Becoming a consultant is so easy. All one has to do is hang up a sign that says “Joe Shmoe, Consultant” and they’re in business. No degree required, no certifications needed—just their word that they know what they’re doing and that every dollar you’re spending on their services will be money well spent.
Sadly, this means the world is full of so-called consultants who are under-qualified and (dare I say?) overly delusional.
Fortunately, in our industry, I think the false consultant is rare. I meet plenty of smart people who are experts in email and who serve their clients wisely and well. That doesn’t mean, however, that just any ol’ consultant is going to be a good fit for you. Just as I can’t possibly know everything nor can you, a consultant is going to have some areas of expertise and some areas of naïveté. A good consultant not only knows the difference but makes sure you know their strengths and weaknesses too, right from the very start.
However, despite this need for transparency at the very beginning of the relationship, the onus is still on you as the potential client to do a little homework upfront in order the find the consultant who will perform well for you.
As a follow up to our post on preventing headaches and hassle when buying marketing technology, one in which I suggested a consultant might be the answer, I offer up a little advice on just how to choose that consultant…
Experience is critical
The number one criteria you should be considering is experience. You want someone who has done this multiple times, whatever “this” might be. For example, perhaps you need help choosing a new ESP. Or perhaps you’re ready to invest in a marketing automation solution. Maybe you need some customization to make your current ESP work more effectively for you, or you want to start using cart abandonment software. Or perhaps you desperately need some strategy expertise, to help you maximize your email marketing program.
Whatever it is that you’re trying to do, you want—no, need—a consultant who has done this multiple times, whatever “this” is.
How important is experience? So important that we stress it over and over again in advice to clients and even non-clients (see our ESP selection guide, for example).
Would you ask your car mechanic to perform your surgery?
Here’s my favorite analogy to use when people ask me about consultants, one that illustrates the importance of experience: Would you ask your car mechanic to take out your gallbladder? I wouldn’t!
Keep in mind that I know some really good mechanics. I collect vintage Italian sports cars and I won’t trust any old grease monkey with the care of these precious automobiles. The mechanics I turn to are as smart and experienced as can be, and they know all of the nuances, quirks, ins and outs of older Ferrari and Fiat engines.
But I still wouldn’t ask any of them to operate on me, for any reason! Why? Because they might know everything there is to know about car engines, but they have a total lack of knowledge, lack of experience, and lack of expertise when it comes to surgery on the human body.
In fact, it’s their knowledge, experience and expertise that makes them so good at what I do trust them to do: work on old Italian cars.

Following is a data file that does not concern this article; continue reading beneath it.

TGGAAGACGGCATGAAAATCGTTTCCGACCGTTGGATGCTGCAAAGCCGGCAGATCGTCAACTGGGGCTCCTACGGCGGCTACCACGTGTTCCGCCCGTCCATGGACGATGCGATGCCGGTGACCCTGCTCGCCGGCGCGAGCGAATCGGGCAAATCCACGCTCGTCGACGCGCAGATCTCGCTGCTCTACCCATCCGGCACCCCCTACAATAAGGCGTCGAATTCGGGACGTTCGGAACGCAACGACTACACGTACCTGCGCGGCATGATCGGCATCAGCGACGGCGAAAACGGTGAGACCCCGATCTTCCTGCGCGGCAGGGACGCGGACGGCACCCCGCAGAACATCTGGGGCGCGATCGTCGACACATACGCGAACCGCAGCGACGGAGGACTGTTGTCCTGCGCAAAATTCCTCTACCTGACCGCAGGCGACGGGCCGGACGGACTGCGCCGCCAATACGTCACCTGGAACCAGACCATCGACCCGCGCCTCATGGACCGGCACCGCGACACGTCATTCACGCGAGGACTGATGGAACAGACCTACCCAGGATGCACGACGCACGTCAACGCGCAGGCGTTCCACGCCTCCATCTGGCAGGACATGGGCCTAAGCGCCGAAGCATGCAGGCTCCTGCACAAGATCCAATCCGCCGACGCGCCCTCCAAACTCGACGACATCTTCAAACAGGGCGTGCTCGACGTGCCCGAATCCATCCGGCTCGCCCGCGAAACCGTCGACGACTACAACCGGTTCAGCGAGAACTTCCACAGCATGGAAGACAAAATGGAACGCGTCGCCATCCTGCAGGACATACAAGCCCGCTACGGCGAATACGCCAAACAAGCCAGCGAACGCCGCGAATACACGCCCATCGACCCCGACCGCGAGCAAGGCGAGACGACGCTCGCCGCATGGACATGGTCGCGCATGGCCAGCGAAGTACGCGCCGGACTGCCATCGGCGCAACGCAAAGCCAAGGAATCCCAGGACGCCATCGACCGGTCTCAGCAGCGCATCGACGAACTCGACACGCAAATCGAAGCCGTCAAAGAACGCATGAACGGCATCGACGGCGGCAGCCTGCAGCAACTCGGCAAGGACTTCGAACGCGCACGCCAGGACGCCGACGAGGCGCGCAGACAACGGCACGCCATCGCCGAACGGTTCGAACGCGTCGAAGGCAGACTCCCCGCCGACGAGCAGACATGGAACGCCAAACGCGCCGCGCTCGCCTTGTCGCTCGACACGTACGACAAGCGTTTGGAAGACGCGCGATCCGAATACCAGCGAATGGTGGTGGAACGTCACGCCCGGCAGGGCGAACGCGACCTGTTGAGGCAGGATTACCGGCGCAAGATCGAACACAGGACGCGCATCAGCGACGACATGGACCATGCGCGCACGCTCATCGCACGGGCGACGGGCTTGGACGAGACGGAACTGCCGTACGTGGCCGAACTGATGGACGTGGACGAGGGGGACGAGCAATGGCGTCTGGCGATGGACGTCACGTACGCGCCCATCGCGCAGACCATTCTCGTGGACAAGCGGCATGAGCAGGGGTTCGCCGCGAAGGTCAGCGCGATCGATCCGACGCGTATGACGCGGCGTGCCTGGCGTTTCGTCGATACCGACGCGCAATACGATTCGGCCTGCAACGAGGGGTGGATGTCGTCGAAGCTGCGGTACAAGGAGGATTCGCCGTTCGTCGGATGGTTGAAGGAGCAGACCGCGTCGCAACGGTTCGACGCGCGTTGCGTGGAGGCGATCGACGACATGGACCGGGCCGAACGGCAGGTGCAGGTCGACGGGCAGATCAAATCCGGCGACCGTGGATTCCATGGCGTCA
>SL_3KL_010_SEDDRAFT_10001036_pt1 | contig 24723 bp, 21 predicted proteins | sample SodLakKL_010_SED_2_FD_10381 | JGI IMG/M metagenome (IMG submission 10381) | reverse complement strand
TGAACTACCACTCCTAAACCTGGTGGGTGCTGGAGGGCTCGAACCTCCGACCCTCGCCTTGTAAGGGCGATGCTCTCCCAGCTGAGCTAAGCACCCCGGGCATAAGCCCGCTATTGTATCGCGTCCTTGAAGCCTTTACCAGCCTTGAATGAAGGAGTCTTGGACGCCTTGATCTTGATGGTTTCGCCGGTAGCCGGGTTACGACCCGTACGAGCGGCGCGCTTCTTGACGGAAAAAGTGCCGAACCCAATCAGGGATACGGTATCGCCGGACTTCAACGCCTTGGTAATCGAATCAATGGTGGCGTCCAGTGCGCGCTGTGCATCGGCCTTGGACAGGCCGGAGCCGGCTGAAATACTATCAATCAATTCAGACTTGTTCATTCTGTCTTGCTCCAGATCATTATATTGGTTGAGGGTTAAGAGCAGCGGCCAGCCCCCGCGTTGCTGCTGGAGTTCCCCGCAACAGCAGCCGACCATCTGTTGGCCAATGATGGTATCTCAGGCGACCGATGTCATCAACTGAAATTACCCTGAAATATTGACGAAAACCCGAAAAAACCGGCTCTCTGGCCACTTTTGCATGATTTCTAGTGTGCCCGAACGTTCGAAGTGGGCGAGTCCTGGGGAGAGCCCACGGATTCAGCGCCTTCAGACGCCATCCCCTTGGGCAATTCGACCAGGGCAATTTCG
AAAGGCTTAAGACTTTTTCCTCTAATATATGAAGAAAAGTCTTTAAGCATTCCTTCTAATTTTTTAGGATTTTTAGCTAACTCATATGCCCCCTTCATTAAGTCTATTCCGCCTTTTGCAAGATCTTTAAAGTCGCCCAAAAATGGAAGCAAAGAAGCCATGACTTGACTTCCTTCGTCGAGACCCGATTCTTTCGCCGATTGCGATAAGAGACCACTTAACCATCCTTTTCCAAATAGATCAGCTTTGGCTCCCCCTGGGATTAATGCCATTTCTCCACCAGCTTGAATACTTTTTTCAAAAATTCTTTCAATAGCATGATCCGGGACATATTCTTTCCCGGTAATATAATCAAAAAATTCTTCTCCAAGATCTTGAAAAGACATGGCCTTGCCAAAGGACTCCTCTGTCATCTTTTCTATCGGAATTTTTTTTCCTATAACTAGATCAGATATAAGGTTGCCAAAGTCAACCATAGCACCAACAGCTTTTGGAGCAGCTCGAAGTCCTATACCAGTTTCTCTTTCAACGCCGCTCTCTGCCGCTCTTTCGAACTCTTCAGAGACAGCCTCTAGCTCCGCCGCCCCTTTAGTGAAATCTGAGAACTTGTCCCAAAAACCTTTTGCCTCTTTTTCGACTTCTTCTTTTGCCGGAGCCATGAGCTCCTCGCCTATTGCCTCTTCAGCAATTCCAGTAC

But hand them a scalpel and trust that all will turn out all right for me and my gallbladder? No way. That would not be good for my health—at all.
All of that said, nor would I trust a precious Ferrari to a surgeon. That surgeon might have years of medical school to refer me to, and he or she might have performed thousands of operations on humans, but let him or her rebuild the engine of my favorite car? No way.
You can’t trust just anyone with your email program
Your email marketing plays a critical role in the health of your organization’s revenue and ROI. Would you hand just anyone a figurative scalpel (or wrench) and let them have at that vital part of your business? I hope not.
Just as I value my life enough not to ask a mechanic to operate on me, and just as I value my sports car enough not to ask a surgeon to work on it, so do we value our email marketing programs enough to seek out an expert to help us make things better, not potentially worse. Find the consultant with the experience in the area that you’re trying to improve. Period. Don’t settle for generic, and don’t settle for a can-do attitude. Seek out the consultant with a prove track record and established reputation.
A “consultant” can be a team…
Although we often use it this way, the word “consultant” doesn’t necessarily mean one person. ClickMail is a consultancy, meaning we have a whole team of experts in different fields (including customization, deliverability, strategy, migration and more). When you’re talking to consulting organizations such as ours that are made up of teams, make sure to ask about the different areas they specialize in—and make sure to ask for proof of experience in those different areas, in particular references from other clients for whom they did similar work.
…and a team might be what you need
If you anticipate that you’ll have more than one need in the near future, you might want to seek out an organization more like ours, one with a team of experts rather than only one consultant (with one area of expertise). This kind of multi-faceted expertise can also be helpful in another way: exposing weak areas in your program you were unaware of. You might only be thinking about improving segmentation, for example, when it turns out your email program would benefit from ESP customization.
That’s another benefit to working with a proven, experienced consultant (or consultants): You’ll gain insights into your email marketing program that you probably hadn’t considered before, because the consultant’s experience will be far-reaching beyond the walls of your office and the framework of your organization’s way of doing things.
Just make sure you trust that consultant with the scalpel before you hire them…